How to Grow Moss in a Flagstone Walkway
Moss requires moisture, shading, and humidity to thrive. Moss grows better in acidic soil and shade with only brief periods of sunlight. Direct sunlight will kill your moss. If moss is not native to your area, you may have a very hard time cultivating it.
Step 1- Preparing Your Soil
The best soil for moss would be a firm soil bed. If you have soft soil, make sure to you pack it down lightly. Test the acidity of your soil. Moss grows very well with acidic levels running in-between 5.0 to 6.0 if your ph levels raise above 6.5 your moss will more likely than not die off before it ever gets started. You can add peat moss or sulfur to change ph levels before you plant your moss.
Step 2- Acquiring Moss
If you have a hard time finding moss at your local home and garden store since it is not a common plant for them to keep on hand, then it is time to go out in search of it. Look in your neighbor’s yards, or out in the woods. It is best to harvest moss in strips and roll up like a jelly roll. Make sure you are not collecting rocks and twigs with your moss.
Step 3- Making A Moss Milk Shake
Pour two cups of buttermilk into your blender, and two cups of water. Break up moss into the blender. Mix it up until it looks like a thin milkshake; add more water as needed.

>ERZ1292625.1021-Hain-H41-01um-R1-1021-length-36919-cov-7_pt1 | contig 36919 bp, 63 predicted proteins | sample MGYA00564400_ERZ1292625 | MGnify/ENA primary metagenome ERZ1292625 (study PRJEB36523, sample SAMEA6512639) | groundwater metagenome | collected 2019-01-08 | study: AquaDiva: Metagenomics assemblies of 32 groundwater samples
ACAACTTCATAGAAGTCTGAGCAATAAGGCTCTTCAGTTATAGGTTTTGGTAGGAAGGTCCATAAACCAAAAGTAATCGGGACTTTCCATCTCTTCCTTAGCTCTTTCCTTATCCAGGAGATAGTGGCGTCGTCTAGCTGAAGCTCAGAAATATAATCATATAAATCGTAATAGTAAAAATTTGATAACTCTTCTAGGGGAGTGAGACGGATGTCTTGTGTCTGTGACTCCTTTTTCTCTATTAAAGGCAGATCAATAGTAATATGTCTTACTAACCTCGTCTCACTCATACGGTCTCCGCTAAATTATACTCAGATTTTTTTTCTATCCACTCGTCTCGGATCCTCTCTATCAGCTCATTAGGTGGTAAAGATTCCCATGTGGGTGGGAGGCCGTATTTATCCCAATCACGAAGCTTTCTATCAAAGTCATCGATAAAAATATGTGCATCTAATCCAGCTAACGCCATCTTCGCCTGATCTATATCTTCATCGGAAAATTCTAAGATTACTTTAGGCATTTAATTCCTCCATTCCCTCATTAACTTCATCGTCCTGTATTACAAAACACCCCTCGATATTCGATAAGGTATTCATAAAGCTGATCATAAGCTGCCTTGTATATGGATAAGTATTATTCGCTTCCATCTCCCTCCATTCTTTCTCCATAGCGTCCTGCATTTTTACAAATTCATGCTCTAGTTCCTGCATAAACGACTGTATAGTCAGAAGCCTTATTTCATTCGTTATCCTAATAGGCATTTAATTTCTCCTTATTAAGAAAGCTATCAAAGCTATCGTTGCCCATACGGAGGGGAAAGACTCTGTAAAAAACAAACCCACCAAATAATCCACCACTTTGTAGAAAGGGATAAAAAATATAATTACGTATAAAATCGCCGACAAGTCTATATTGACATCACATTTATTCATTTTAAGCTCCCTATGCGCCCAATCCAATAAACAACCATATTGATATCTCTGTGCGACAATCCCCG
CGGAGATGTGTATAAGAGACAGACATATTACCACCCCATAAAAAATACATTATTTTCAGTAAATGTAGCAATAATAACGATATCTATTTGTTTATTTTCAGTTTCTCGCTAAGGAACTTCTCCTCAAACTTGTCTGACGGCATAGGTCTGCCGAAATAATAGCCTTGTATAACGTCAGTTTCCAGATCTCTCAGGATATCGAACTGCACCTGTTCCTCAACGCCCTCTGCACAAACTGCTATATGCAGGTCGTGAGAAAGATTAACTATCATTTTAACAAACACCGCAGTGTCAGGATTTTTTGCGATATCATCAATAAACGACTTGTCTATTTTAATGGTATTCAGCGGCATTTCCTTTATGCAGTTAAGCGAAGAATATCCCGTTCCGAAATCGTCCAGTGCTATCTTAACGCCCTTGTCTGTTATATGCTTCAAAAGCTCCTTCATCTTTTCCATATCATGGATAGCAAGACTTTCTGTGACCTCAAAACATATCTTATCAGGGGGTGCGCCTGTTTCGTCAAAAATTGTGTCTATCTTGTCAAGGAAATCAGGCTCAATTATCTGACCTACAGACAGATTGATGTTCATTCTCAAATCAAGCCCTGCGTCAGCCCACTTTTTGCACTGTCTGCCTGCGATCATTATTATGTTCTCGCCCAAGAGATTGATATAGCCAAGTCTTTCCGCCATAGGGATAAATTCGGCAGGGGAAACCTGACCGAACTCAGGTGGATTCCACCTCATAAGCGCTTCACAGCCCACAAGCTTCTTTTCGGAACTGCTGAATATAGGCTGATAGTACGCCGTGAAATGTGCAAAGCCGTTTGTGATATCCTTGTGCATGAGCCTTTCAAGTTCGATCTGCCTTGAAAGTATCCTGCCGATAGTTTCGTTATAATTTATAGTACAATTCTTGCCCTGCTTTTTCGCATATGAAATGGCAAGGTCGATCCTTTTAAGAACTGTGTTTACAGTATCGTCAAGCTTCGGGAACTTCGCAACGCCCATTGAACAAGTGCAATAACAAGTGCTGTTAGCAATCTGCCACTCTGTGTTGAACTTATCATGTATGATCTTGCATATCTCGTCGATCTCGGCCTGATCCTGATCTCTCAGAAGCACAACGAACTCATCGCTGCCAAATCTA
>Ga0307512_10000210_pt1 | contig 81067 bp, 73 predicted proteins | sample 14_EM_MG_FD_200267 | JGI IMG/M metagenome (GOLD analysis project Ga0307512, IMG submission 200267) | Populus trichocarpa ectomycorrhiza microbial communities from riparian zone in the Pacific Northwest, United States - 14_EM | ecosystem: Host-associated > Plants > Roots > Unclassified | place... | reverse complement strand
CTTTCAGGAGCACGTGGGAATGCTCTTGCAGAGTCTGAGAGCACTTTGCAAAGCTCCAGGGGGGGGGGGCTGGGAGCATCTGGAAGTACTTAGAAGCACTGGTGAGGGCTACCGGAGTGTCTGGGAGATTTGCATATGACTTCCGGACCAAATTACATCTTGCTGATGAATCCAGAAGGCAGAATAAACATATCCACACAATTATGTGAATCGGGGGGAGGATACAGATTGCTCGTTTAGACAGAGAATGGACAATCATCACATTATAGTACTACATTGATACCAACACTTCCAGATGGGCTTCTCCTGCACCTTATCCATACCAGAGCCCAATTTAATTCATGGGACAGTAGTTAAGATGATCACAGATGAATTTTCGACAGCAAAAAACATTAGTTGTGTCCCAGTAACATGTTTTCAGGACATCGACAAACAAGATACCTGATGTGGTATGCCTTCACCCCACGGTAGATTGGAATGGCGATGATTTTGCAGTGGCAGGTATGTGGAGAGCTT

Step 4- “Plant” Your Moss
This step requires pouring versus planting. Take it outside to your flagstones and very carefully pour in between cracks and around stones all along the walkway where ever you wish your moss to grow. Cover the area so it looks green. If you accidently pour mixture onto the stones make sure to wipe it off immediately as the moss will grow on the stones as well, and this could be a danger during wet conditions, as moss becomes very slippery. Moss will also be hard to remove from your flagstones as it could kill off the moss you intentionally put there.
Step 5- Repeat Steps 3 and 4
Depending on the size of area you have, you will need to repeat this process as many times as necessary to cover the area.
Step 6- Water Your Moss
You need to keep your moss well watered for at least the first three weeks after you have planted it. If you do not it will not grow properly or it will just die out completely.
Moss can be a beautiful addition to any yard or garden area. With the proper conditions you will have your moss thriving in no time whatsoever. If you have any questions about what different kinds of moss will grow better in your area please ask at your local home and garden store.